We started todays walk at a little car park just beyond Archirondel. We must have managed all but 50 steps before the big fat raindrops descended. But the weather didn’t dampen my enthusiasm or turn me back. I choose to see the beauty of our island in the reflections in the puddles, or the castle shrouded in mist, or nature’s bounty of a bud here and luscious green leaves there. For those of you who follow the Facebook page you’ll know I try and walk most days as an antidote for having an office job, safe in the knowledge that my health and well being demand it.
At the begining of 2017 I signed up to Country Walking magazines’ #Walk1000Miles challenge. And now, when I find myself feeling stuffed from the standard Christmas over-indulgence, I have 21 miles to go and just 3 days to reach my target. And I will do it!
I have already signed up to the same challenge for 2018 – and thought I’d share it with you to see if I can tempt you to join me and help me keep focused. #Walk1000Miles Says – Change your life one step at a time. 1000 miles a year equates to only 2.74 miles a day. You can do it in your lunch hour! Be a fitter, stronger, happier, healthier you. For more information you can visit www.walk1000miles.co.uk
I thought I’d start publishing routes and photographs with a little more detail on the blog, rather than just photographs on the facebook page – and see if that might tempt you out to walk the route too. On your own, with friends, walking the dog – your pace, your way. Once we are up and running I’ll see if there is any interest in doing some walks together.
Let me start with today’s walk in the wind and the rain. It was a glorious day for a walk. It always is! I love the coves between Archirondel and St Catherines, where the erosion of the Rozel conglomerate releases the purple hued pebbles to make up the beaches. The rain just intensified their beautiful colour.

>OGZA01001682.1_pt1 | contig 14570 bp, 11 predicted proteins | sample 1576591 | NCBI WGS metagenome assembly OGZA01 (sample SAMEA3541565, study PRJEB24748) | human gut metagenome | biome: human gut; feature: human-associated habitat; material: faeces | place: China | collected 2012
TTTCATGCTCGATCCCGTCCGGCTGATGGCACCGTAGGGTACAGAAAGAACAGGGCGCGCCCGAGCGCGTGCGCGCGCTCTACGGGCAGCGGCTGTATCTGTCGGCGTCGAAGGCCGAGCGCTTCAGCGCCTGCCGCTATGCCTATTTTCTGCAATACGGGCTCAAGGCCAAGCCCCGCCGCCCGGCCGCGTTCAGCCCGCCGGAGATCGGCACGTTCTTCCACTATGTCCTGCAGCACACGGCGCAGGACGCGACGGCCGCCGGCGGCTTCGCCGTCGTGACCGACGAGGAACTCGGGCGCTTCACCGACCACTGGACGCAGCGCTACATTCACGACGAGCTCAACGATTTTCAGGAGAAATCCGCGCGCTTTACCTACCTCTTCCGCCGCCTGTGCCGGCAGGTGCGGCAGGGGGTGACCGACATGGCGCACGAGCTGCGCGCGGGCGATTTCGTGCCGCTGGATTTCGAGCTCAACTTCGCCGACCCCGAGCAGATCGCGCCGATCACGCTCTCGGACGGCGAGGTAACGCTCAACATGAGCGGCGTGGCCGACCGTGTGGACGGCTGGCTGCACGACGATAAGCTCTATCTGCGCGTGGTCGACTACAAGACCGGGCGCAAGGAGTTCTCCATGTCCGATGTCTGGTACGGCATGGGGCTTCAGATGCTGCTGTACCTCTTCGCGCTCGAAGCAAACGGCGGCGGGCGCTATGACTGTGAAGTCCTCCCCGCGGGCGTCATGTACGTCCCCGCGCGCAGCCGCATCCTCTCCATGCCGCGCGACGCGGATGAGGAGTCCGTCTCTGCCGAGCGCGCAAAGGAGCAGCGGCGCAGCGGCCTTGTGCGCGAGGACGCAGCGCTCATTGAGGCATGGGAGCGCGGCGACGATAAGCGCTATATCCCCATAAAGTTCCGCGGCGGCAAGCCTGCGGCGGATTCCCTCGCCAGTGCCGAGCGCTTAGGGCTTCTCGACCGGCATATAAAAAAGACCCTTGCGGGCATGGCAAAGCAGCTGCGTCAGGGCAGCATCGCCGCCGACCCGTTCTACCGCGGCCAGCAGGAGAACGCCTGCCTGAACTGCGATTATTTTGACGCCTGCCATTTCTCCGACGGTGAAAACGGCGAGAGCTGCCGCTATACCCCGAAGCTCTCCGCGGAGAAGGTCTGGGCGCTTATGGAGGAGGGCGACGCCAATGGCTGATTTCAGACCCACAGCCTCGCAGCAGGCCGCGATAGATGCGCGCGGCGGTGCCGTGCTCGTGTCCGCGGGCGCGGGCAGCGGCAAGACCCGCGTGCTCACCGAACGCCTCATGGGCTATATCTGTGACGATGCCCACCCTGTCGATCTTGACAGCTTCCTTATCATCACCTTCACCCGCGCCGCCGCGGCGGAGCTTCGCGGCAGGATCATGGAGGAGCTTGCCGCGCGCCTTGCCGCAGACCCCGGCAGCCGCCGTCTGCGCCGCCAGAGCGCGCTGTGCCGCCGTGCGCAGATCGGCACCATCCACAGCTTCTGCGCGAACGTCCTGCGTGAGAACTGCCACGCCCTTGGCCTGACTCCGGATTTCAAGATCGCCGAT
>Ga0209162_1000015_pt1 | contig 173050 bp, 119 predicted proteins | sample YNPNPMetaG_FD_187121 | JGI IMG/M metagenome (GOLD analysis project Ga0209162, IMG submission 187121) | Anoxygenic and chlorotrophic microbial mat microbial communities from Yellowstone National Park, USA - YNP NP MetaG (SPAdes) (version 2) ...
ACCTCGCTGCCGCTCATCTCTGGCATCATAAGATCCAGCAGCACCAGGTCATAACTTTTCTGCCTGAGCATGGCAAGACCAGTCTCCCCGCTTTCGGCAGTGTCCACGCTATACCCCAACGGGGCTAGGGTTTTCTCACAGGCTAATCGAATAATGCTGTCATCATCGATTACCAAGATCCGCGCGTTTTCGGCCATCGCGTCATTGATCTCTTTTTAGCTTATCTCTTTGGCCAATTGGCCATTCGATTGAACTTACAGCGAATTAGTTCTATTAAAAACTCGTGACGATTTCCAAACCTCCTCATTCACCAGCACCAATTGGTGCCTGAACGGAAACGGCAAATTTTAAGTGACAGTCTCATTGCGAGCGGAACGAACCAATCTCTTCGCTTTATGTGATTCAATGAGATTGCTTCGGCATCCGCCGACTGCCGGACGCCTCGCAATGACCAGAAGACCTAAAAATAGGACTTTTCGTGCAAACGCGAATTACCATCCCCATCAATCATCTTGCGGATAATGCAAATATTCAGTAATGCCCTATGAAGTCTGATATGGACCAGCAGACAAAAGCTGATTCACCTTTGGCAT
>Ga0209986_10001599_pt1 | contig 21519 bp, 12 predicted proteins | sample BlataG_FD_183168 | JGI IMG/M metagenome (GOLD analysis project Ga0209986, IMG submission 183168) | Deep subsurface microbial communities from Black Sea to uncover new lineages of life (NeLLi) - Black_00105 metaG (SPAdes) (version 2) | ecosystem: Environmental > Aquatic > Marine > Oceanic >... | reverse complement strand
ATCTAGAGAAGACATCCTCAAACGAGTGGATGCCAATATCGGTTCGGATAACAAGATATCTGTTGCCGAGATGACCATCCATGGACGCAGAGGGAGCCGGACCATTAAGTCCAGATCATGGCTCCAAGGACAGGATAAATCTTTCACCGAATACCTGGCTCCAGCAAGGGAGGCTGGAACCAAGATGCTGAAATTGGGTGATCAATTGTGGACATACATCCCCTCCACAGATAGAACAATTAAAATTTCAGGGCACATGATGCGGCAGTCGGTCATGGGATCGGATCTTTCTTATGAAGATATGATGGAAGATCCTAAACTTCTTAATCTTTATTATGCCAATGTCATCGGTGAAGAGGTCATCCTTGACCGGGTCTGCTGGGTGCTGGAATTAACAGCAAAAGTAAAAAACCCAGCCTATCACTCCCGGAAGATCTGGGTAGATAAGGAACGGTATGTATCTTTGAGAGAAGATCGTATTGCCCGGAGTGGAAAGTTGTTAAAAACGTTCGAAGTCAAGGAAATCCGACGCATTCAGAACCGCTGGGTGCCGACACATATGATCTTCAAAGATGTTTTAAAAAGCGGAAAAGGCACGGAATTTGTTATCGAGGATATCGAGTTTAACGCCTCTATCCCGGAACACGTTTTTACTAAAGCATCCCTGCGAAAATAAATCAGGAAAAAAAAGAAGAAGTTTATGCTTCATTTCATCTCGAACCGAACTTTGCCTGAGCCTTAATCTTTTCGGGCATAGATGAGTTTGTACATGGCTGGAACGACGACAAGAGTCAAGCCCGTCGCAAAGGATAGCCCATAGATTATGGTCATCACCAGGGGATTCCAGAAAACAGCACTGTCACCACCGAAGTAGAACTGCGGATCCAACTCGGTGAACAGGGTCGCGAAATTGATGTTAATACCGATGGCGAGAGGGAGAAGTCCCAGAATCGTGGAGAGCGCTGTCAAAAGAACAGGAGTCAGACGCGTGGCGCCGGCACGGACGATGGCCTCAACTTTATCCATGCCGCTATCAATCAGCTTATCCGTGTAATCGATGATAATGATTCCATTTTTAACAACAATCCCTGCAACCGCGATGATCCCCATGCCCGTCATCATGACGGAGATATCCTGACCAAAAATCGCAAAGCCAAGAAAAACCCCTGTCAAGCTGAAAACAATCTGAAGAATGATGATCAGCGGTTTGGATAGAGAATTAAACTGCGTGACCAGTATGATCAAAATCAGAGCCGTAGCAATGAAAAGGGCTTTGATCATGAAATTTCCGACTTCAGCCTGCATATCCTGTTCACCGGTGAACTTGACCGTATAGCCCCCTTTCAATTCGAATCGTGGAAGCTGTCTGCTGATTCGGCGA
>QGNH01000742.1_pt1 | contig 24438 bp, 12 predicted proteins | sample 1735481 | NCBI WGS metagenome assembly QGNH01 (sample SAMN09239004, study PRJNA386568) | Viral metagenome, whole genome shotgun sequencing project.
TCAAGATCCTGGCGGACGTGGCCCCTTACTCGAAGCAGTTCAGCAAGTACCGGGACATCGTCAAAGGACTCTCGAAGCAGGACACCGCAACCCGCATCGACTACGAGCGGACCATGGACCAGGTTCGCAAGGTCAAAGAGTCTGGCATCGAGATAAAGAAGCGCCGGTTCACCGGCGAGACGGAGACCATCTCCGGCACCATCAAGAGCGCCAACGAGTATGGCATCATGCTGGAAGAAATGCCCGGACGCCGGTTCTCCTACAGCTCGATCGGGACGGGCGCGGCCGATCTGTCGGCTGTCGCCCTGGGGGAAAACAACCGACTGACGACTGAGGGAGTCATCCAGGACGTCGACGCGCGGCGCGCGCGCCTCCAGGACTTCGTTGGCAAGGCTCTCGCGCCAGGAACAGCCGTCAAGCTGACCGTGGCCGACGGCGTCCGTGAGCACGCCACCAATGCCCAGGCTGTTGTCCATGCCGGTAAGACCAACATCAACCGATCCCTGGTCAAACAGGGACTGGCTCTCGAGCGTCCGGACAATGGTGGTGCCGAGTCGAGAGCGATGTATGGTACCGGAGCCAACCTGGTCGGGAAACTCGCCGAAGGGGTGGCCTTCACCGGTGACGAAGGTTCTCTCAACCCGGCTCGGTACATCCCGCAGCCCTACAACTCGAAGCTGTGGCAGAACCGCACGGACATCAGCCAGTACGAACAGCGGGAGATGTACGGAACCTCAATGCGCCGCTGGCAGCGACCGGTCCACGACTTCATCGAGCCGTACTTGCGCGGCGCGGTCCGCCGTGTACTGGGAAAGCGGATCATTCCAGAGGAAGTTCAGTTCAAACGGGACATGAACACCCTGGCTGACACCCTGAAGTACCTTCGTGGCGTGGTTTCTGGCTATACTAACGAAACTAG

From the car park we dropped down the steps to the sea wall and walked in the direction of St Catherine’s Breakwater. The path along here is a mixture of the sea wall itself, a narrow path behind the sea wall, or some concrete walk-ways built over the bedrock, definitely not a path for young children.
The heavy rain soon caught up with us, and though it would have been easy to turn back we just kept going. There are a few Popular trees down on this little stretch of the walk – and the path has now been temporarily closed for clearing. I love how heavy with rain the sky looks here – almost like a water colour. On the horizon we can see the silouette of Archirondel Tower – a Conway round tower built in 1793. The tower originally stood on its own little island, La Roche Rondel, but then the causeway was built to connect it to the mainland. Planned to form part of another breakwater to match St Catherines and create a full harbour, this was abandoned when the harbour area kept silting up and the ships of the British Navy grew too large in their design.
A fifteenth century granite cross stands guard at the top of the lifeboat slip. Unusually, Jersey has two parish churches which are dedicated to St Martin; St Martin-le-Vieux in the parish of St Martin and St Martin de Grouville in the parish of Grouville.
Despite the best attempts of the wind and the rain, the weather is actually so mild that the daffodils are beginning to bloom and there is a strong garlic scent from the erupting three cornered leeks. Still plenty to forage along this pathway – from large clumps of sea beet, to wild garlic and even some fungi.
St Catherines Tower, another Conway round tower, is also known as the White Tower because of the white paint on its granite face against the sea, which acts as a navigational aid for seafarers. This quiet area was a safe harbour and popular with ship builders. Jersey Heritage information tells me that the largest shipbuilders in the bay were J & T Le Huquet who built 43 vessels in their shipyard on the beach by the White Tower between 1850 and 1879
In parts the path clings to the bedrock of Rozel Conglomerate, but you are always above the high tide mark. Normally this means your feet stay dry – but not on a day such as this!